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**Published in:** LIPIcs, Volume 224, 38th International Symposium on Computational Geometry (SoCG 2022)

We introduce the abstract notion of a chain, which is a sequence of n points in the plane, ordered by x-coordinates, so that the edge between any two consecutive points is unavoidable as far as triangulations are concerned. A general theory of the structural properties of chains is developed, alongside a general understanding of their number of triangulations.
We also describe an intriguing new and concrete configuration, which we call the Koch chain due to its similarities to the Koch curve. A specific construction based on Koch chains is then shown to have Ω(9.08ⁿ) triangulations. This is a significant improvement over the previous and long-standing lower bound of Ω(8.65ⁿ) for the maximum number of triangulations of planar point sets.

Daniel Rutschmann and Manuel Wettstein. Chains, Koch Chains, and Point Sets with Many Triangulations. In 38th International Symposium on Computational Geometry (SoCG 2022). Leibniz International Proceedings in Informatics (LIPIcs), Volume 224, pp. 59:1-59:18, Schloss Dagstuhl – Leibniz-Zentrum für Informatik (2022)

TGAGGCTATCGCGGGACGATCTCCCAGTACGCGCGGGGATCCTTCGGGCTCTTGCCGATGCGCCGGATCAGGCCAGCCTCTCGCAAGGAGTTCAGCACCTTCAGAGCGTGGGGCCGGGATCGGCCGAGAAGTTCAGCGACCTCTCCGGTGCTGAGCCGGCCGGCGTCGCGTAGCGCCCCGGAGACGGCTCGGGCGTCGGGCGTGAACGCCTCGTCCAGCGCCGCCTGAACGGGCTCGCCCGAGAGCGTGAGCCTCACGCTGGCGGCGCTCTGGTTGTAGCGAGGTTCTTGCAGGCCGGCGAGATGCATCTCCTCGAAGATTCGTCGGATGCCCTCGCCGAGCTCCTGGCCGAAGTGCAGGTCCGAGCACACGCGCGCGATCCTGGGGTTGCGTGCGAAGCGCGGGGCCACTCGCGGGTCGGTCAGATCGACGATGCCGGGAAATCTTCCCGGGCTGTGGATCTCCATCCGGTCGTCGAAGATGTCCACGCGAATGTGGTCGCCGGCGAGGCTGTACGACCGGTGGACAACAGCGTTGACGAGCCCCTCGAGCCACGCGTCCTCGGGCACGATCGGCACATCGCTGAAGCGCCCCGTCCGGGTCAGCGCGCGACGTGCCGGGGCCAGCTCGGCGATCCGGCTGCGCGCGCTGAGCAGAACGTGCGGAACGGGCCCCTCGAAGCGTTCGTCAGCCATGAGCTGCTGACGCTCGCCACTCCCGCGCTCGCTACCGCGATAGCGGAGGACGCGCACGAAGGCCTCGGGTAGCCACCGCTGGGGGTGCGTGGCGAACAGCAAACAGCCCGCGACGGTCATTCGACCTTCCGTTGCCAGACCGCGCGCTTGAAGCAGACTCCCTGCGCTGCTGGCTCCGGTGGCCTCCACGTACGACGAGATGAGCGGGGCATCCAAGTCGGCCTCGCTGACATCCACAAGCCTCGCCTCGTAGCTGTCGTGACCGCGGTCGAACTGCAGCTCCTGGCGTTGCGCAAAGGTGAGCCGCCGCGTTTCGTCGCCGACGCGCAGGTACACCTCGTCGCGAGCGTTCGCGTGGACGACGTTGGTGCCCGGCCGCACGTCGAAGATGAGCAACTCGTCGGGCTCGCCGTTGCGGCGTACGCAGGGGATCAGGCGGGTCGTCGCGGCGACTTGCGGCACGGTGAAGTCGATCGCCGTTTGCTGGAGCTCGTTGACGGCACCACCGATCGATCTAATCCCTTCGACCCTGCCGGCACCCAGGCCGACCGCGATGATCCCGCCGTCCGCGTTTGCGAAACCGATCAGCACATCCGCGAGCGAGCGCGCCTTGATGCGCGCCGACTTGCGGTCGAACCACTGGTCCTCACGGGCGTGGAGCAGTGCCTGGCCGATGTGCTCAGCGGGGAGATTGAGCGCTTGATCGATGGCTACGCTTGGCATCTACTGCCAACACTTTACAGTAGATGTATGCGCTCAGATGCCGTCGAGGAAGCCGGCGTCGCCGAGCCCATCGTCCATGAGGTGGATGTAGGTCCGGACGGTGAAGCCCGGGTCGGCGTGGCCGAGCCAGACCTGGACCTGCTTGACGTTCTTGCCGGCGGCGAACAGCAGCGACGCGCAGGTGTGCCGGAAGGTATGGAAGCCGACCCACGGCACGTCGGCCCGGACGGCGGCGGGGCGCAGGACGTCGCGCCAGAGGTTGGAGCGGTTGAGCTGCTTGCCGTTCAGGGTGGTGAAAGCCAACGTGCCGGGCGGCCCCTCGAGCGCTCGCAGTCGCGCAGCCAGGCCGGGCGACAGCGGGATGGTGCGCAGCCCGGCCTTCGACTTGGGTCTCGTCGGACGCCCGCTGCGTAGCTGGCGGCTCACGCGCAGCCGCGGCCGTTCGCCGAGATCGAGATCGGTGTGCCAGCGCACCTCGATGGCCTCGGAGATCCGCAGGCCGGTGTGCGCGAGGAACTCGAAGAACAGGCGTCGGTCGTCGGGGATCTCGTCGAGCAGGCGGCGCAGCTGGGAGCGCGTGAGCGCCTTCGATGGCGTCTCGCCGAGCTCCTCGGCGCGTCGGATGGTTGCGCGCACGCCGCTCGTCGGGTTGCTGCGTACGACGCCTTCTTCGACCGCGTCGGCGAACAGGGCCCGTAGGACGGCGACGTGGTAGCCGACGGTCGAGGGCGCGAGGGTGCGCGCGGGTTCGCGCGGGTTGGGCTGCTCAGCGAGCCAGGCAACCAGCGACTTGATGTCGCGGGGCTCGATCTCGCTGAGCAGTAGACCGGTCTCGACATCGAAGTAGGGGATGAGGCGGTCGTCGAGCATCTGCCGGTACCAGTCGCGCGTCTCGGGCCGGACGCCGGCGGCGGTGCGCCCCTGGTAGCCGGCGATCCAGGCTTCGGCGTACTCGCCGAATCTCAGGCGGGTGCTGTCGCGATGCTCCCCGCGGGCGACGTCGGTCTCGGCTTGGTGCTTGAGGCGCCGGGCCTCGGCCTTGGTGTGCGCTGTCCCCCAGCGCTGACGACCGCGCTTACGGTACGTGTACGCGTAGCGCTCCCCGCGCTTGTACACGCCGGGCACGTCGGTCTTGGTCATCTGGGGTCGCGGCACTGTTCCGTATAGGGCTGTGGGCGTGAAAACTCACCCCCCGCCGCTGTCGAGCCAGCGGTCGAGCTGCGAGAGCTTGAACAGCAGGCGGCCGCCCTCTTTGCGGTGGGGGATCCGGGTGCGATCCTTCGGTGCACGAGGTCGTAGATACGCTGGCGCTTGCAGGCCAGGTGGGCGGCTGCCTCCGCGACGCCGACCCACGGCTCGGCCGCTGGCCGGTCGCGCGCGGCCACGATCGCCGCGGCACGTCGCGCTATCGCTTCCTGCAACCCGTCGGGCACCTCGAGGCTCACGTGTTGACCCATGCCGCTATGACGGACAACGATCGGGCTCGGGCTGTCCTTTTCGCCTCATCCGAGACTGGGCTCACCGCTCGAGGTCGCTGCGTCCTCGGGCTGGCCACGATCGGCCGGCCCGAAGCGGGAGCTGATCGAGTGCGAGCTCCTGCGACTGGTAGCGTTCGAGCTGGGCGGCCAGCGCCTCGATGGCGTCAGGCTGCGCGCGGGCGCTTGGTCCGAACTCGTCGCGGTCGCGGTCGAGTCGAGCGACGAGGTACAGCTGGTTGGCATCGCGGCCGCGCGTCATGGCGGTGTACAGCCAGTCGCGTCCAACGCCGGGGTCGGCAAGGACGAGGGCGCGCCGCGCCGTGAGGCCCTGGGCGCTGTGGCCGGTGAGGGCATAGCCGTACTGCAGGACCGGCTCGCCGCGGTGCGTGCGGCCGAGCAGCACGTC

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@InProceedings{rutschmann_et_al:LIPIcs.SoCG.2022.59, author = {Rutschmann, Daniel and Wettstein, Manuel}, title = {{Chains, Koch Chains, and Point Sets with Many Triangulations}}, booktitle = {38th International Symposium on Computational Geometry (SoCG 2022)}, pages = {59:1--59:18}, series = {Leibniz International Proceedings in Informatics (LIPIcs)}, ISBN = {978-3-95977-227-3}, ISSN = {1868-8969}, year = {2022}, volume = {224}, editor = {Goaoc, Xavier and Kerber, Michael}, publisher = {Schloss Dagstuhl -- Leibniz-Zentrum f{\"u}r Informatik}, address = {Dagstuhl, Germany}, URL = {https://drops.dagstuhl.de/entities/document/10.4230/LIPIcs.SoCG.2022.59}, URN = {urn:nbn:de:0030-drops-160678}, doi = {10.4230/LIPIcs.SoCG.2022.59}, annote = {Keywords: Planar Point Set, Chain, Koch Chain, Triangulation, Maximum Number of Triangulations, Lower Bound} }

Document

**Published in:** LIPIcs, Volume 77, 33rd International Symposium on Computational Geometry (SoCG 2017)

A set P = H cup {w} of n+1 points in the plane is called a wheel set if all points but w are extreme. We show that for the purpose of counting crossing-free geometric graphs on P, it suffices to know the so-called frequency vector of P. While there are roughly 2^n distinct order types that correspond to wheel sets, the number of frequency vectors is only about 2^{n/2}.